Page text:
Getting Ready to Build Your First Windows 8 App

This article outlines an approach to getting started building you first Windows 8 app, but rather than focus on the technology aspects it focus on the pre-coding activities.

The Idea

So you have a few ideas for your first app, but how do you decide which one to build? It depends on what you want to get out of it. If you want to use your first app as a learning experience or to get some app building experience on your CV then you may not be concerned with monetisation.

Monetising you App

If you are attempting app building as a means of income generation then you’ll want to consider what monetisation options Windows 8 gives you:

  1. Paid app
  2. Free app with adverts
  3. In-app purchases*

*You can also use in-app purchases with paid or free apps and with or without ads.

Regardless of app type, you should offer a version of the app without ads for those people who really dislike them.

The Appeal Spectrum

One way of deciding which app idea to build is to think of its potential appeal. If you imagine this appeal as a spectrum from widest appeal (think Facebook, Twitter, etc.) to those with limited appeal (specialist niche apps, etc.).

On top of this spectrum we can add some potential income factors: will millions of people pay hundreds of dollars for the app, or will millions of people pay a dollar for the app?

The wider the appeal, the less you can charge for the initial app and still potentially make money. An alternative is to make it free but with ads: if you think you will have millions of users and subsequent ad impressions every day then you may be able to earn enough revenue from ads and not have to charge for the app at all.

At the other end of the Appeal Spectrum are those apps that offer something that only a small percentage of people may be interested in (relatively speaking); for example I would guess that there are more Twitter users than bird watchers or train spotters. If your app falls at this end of the Appeal Spectrum, with limited potential customers, you need to consider if it’s actually worth building – again assuming monetisation is important to you. For these apps, the number of ad impressions is likely to be lower, as is the total download count. Bearing this in mind you will have to charge for the app and potentially have some in-app purchases available. The amount you charge for the app may also need to be higher to account for the lower sales: this means the app needs to be awesome (potentially best-in-class) for the niche you are building it for.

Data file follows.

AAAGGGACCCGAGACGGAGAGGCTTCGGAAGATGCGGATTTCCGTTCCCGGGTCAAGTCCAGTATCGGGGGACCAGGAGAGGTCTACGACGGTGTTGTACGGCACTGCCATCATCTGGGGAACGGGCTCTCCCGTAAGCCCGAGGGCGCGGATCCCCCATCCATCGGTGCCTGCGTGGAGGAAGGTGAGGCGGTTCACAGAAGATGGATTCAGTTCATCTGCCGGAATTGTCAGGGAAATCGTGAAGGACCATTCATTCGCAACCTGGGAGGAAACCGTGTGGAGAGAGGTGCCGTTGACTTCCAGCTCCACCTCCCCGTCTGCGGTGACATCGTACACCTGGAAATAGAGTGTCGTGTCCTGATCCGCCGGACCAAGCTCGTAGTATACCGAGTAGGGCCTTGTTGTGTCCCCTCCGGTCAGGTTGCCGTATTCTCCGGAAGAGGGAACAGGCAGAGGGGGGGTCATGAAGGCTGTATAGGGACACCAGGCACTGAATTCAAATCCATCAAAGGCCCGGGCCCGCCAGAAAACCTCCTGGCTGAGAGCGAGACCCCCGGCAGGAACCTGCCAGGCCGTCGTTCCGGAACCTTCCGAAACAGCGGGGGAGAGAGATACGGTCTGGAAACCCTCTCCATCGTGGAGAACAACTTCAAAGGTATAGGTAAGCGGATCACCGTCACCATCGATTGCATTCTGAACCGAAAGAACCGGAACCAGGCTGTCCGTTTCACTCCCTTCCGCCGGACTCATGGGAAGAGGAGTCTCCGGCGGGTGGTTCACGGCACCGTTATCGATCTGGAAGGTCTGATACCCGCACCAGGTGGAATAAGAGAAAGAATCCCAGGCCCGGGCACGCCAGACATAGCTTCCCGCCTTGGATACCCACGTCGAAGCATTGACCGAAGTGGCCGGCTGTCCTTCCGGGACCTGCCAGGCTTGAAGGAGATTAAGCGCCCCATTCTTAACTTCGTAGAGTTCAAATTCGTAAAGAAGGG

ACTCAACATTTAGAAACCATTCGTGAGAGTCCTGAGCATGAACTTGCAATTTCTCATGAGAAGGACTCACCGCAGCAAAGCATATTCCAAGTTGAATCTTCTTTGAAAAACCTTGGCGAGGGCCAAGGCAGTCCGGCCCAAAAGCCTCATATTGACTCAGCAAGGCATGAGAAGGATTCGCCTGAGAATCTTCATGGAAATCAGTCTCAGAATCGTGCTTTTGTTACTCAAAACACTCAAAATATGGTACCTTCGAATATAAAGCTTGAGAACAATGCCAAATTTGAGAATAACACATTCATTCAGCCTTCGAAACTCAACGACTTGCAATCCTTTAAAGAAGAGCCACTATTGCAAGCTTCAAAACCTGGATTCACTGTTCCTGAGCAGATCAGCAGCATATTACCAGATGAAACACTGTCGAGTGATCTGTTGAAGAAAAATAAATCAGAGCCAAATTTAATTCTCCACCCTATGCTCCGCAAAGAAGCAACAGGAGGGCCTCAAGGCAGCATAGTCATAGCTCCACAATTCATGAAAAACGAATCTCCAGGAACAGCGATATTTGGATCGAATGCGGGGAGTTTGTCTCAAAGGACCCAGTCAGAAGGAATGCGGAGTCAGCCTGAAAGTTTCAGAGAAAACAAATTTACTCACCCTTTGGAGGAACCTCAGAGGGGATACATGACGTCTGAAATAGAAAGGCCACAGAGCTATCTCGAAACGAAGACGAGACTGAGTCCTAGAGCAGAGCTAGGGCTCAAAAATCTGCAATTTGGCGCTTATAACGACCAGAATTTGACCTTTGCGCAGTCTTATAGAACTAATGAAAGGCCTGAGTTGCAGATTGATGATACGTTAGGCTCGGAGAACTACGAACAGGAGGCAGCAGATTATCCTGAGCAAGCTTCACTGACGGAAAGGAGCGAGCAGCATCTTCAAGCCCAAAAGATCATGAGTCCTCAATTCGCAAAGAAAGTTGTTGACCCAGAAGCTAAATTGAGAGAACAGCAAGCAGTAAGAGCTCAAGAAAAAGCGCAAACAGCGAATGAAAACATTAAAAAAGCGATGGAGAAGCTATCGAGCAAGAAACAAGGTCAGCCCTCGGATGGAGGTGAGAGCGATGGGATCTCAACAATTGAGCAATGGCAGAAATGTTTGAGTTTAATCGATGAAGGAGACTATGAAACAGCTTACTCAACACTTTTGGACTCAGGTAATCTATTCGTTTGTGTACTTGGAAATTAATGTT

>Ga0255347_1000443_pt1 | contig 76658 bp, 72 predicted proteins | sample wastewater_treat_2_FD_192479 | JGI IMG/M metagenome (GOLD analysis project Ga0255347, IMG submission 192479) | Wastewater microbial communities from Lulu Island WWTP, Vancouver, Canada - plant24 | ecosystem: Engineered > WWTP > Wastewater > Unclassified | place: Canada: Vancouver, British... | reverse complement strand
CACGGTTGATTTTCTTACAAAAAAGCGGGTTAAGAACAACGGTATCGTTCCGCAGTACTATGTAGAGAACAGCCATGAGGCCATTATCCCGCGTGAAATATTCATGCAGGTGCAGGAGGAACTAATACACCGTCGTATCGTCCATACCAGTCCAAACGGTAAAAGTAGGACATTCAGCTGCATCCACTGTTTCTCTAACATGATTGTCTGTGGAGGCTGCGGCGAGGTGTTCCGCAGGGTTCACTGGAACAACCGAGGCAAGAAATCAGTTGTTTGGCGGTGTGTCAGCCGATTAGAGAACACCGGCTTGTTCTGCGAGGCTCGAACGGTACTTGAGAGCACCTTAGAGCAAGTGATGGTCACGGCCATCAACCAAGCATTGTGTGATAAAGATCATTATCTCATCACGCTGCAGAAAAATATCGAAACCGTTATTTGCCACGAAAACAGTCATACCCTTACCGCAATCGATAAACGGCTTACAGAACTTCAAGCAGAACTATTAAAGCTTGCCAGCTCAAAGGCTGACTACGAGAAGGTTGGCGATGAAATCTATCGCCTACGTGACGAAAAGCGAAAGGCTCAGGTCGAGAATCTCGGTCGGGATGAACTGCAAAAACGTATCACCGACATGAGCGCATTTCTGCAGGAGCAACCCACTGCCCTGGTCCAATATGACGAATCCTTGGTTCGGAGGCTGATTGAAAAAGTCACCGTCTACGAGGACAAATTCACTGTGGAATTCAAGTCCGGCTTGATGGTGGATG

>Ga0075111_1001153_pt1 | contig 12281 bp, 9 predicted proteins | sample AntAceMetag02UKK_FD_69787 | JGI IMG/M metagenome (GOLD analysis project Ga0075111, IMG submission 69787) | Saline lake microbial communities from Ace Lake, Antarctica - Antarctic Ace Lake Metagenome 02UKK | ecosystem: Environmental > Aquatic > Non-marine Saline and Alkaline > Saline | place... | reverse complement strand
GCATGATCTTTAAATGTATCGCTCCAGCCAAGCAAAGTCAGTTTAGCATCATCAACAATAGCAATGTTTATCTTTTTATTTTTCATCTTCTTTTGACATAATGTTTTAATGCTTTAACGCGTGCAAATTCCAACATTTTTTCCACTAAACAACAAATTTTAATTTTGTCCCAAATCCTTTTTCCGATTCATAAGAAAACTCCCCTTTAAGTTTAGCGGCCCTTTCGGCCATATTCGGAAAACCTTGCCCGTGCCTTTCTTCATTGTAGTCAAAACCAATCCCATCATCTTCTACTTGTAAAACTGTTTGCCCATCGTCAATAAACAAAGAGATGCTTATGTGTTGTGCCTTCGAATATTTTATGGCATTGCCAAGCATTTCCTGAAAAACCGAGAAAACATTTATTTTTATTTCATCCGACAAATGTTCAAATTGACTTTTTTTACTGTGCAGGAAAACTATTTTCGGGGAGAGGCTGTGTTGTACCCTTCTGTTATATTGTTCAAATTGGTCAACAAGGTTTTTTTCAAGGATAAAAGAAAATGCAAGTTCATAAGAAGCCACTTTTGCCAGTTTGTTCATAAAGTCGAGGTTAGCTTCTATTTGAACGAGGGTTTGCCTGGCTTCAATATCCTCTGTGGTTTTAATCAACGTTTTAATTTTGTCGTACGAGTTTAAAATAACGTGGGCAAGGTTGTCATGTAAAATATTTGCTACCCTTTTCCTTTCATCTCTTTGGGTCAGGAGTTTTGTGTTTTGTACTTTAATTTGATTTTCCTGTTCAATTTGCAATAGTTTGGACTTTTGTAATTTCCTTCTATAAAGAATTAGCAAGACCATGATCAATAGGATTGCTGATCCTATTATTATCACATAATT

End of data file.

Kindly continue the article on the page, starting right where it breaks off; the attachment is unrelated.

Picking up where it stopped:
There is another form of app (such as Spotifiy, etc.) where the app is free, but you supply some service  through it (such as music streaming) based on a monthly or annual subscription.

Honing the idea

Now you have chosen your first app, it’s a good idea to check that the idea is focused enough. A good way to to do this is to write an App Statement. The best way to do this is to try and sum up what the app will give the user in one (possibly 2) sentences; if you end up with several paragraphs you are either going into to mush feature-detail or your app is doing too much.

Another way to sum up the app is to describe it using the “As a… I want… So that…” form, for example:

As a parent,
I want to find the nearest open crèche
So I can get my Christmas shopping done.

If you end up with something like the following, then you may want to re-think the premise of the app:

As a parent or teacher or government agency
I want to see a list of crèches, write my shopping list, see local stores with sales on and update my Facebook status
So that I can do all the things I need to do.

An Outside Perspective

Once you have a finely honed idea written down, it might be a good idea to run it my a few trusted friends, family and work colleagues. Read the App Statement to them and if they are not the target audience ask them to image if this would be a useful app if they were. You might also roughly sketch some user interfaces on paper to help them visualise it.

The Design

Now you have a honed idea for your first app, it’s time to think more about the design, UI navigation, etc.

Before jumping in an designing screens (either on paper, in XAML or HTML, or with a wireframing tool) it’s a good idea to think and sketch out how the user will use (navigate) your app.

screenflow

 

There are different ways for the user to navigate and interact that include:

  • direct manipulation (e.g. clicking a word or item, panning, zooming)
  • non-contextual app bar button (e.g. add new widget)
  • contextual app-bar button (e.g. delete selected widget)
  • Charms (e.g. Settings Charm)
  • Deep link into the app from a secondary pinned tile
  • Semantic Zoom

Once you’ve planned the navigation and interaction you can start to think about the individual screens that make your app. At this point you might want to sketch them on paper, use a wireframing tool or just jump into the XAML or HTML.

Because you’ve already thought about the navigation and interaction you should experience less thrashing once you start to build the app. You should however not be afraid to deviate from your original plan; once you start using the app yourself you will probably notice better ways of doing things.

At this point you may also want to think about how to embrace some of the unique Windows 8 features such as: sharing (source or target), toast notifications, live app or secondary tile(s), push notifications, etc.

Next Steps – Building Your App

So now you have your idea, your monetisation strategy and your design. The next step is actually building and coding your app.

The following resources are recommended to help you get up to speed with Windows 8 development:

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